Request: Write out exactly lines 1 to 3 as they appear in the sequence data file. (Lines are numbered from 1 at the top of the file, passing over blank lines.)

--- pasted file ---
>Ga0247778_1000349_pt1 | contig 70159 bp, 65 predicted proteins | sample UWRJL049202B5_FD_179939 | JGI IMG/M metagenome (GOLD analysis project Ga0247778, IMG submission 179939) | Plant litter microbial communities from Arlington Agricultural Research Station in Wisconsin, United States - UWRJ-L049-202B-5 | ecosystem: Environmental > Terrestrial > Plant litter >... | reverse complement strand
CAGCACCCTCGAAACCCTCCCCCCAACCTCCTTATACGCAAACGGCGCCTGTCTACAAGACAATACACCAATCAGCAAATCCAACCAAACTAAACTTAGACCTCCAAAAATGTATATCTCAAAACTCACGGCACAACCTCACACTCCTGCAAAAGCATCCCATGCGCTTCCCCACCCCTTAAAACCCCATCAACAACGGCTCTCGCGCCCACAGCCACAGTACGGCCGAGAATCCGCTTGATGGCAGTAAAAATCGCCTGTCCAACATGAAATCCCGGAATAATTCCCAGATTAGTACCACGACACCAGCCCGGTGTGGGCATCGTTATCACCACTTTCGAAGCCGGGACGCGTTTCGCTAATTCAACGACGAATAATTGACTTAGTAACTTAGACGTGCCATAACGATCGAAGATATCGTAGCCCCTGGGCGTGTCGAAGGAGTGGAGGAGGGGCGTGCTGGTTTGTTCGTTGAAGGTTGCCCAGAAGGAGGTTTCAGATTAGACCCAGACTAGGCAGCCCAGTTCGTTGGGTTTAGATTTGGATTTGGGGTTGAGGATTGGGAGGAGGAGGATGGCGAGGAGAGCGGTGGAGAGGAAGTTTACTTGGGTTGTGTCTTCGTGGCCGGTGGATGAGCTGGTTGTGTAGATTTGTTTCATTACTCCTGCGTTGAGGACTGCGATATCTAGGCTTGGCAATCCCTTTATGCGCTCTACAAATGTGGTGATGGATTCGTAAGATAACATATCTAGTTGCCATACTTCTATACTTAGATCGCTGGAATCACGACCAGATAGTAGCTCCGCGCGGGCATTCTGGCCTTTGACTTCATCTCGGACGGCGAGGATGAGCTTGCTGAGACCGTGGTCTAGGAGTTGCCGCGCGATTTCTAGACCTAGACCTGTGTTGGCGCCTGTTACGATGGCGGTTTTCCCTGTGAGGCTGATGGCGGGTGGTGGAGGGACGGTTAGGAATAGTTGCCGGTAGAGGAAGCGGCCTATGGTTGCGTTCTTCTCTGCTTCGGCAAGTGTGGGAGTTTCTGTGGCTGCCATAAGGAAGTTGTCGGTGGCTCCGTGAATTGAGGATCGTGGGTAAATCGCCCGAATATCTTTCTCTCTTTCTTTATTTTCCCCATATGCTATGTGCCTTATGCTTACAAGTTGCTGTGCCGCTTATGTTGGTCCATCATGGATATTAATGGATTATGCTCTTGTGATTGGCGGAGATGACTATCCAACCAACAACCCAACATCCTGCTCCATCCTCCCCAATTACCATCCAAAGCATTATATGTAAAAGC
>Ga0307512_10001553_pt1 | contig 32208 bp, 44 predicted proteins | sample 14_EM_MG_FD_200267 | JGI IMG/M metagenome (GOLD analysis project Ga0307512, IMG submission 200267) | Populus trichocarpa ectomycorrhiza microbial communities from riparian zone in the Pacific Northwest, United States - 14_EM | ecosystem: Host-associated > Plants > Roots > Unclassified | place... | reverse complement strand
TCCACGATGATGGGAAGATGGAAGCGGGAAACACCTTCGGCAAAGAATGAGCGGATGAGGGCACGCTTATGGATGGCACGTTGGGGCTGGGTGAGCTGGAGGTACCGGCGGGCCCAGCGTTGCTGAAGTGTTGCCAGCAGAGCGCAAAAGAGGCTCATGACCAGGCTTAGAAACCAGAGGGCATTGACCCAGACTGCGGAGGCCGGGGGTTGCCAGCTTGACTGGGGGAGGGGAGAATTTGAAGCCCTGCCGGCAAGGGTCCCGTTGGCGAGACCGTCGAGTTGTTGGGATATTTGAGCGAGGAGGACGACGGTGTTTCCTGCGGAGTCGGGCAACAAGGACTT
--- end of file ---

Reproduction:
>Ga0247778_1000349_pt1 | contig 70159 bp, 65 predicted proteins | sample UWRJL049202B5_FD_179939 | JGI IMG/M metagenome (GOLD analysis project Ga0247778, IMG submission 179939) | Plant litter microbial communities from Arlington Agricultural Research Station in Wisconsin, United States - UWRJ-L049-202B-5 | ecosystem: Environmental > Terrestrial > Plant litter >... | reverse complement strand
CAGCACCCTCGAAACCCTCCCCCCAACCTCCTTATACGCAAACGGCGCCTGTCTACAAGACAATACACCAATCAGCAAATCCAACCAAACTAAACTTAGACCTCCAAAAATGTATATCTCAAAACTCACGGCACAACCTCACACTCCTGCAAAAGCATCCCATGCGCTTCCCCACCCCTTAAAACCCCATCAACAACGGCTCTCGCGCCCACAGCCACAGTACGGCCGAGAATCCGCTTGATGGCAGTAAAAATCGCCTGTCCAACATGAAATCCCGGAATAATTCCCAGATTAGTACCACGACACCAGCCCGGTGTGGGCATCGTTATCACCACTTTCGAAGCCGGGACGCGTTTCGCTAATTCAACGACGAATAATTGACTTAGTAACTTAGACGTGCCATAACGATCGAAGATATCGTAGCCCCTGGGCGTGTCGAAGGAGTGGAGGAGGGGCGTGCTGGTTTGTTCGTTGAAGGTTGCCCAGAAGGAGGTTTCAGATTAGACCCAGACTAGGCAGCCCAGTTCGTTGGGTTTAGATTTGGATTTGGGGTTGAGGATTGGGAGGAGGAGGATGGCGAGGAGAGCGGTGGAGAGGAAGTTTACTTGGGTTGTGTCTTCGTGGCCGGTGGATGAGCTGGTTGTGTAGATTTGTTTCATTACTCCTGCGTTGAGGACTGCGATATCTAGGCTTGGCAATCCCTTTATGCGCTCTACAAATGTGGTGATGGATTCGTAAGATAACATATCTAGTTGCCATACTTCTATACTTAGATCGCTGGAATCACGACCAGATAGTAGCTCCGCGCGGGCATTCTGGCCTTTGACTTCATCTCGGACGGCGAGGATGAGCTTGCTGAGACCGTGGTCTAGGAGTTGCCGCGCGATTTCTAGACCTAGACCTGTGTTGGCGCCTGTTACGATGGCGGTTTTCCCTGTGAGGCTGATGGCGGGTGGTGGAGGGACGGTTAGGAATAGTTGCCGGTAGAGGAAGCGGCCTATGGTTGCGTTCTTCTCTGCTTCGGCAAGTGTGGGAGTTTCTGTGGCTGCCATAAGGAAGTTGTCGGTGGCTCCGTGAATTGAGGATCGTGGGTAAATCGCCCGAATATCTTTCTCTCTTTCTTTATTTTCCCCATATGCTATGTGCCTTATGCTTACAAGTTGCTGTGCCGCTTATGTTGGTCCATCATGGATATTAATGGATTATGCTCTTGTGATTGGCGGAGATGACTATCCAACCAACAACCCAACATCCTGCTCCATCCTCCCCAATTACCATCCAAAGCATTATATGTAAAAGC
>Ga0307512_10001553_pt1 | contig 32208 bp, 44 predicted proteins | sample 14_EM_MG_FD_200267 | JGI IMG/M metagenome (GOLD analysis project Ga0307512, IMG submission 200267) | Populus trichocarpa ectomycorrhiza microbial communities from riparian zone in the Pacific Northwest, United States - 14_EM | ecosystem: Host-associated > Plants > Roots > Unclassified | place... | reverse complement strand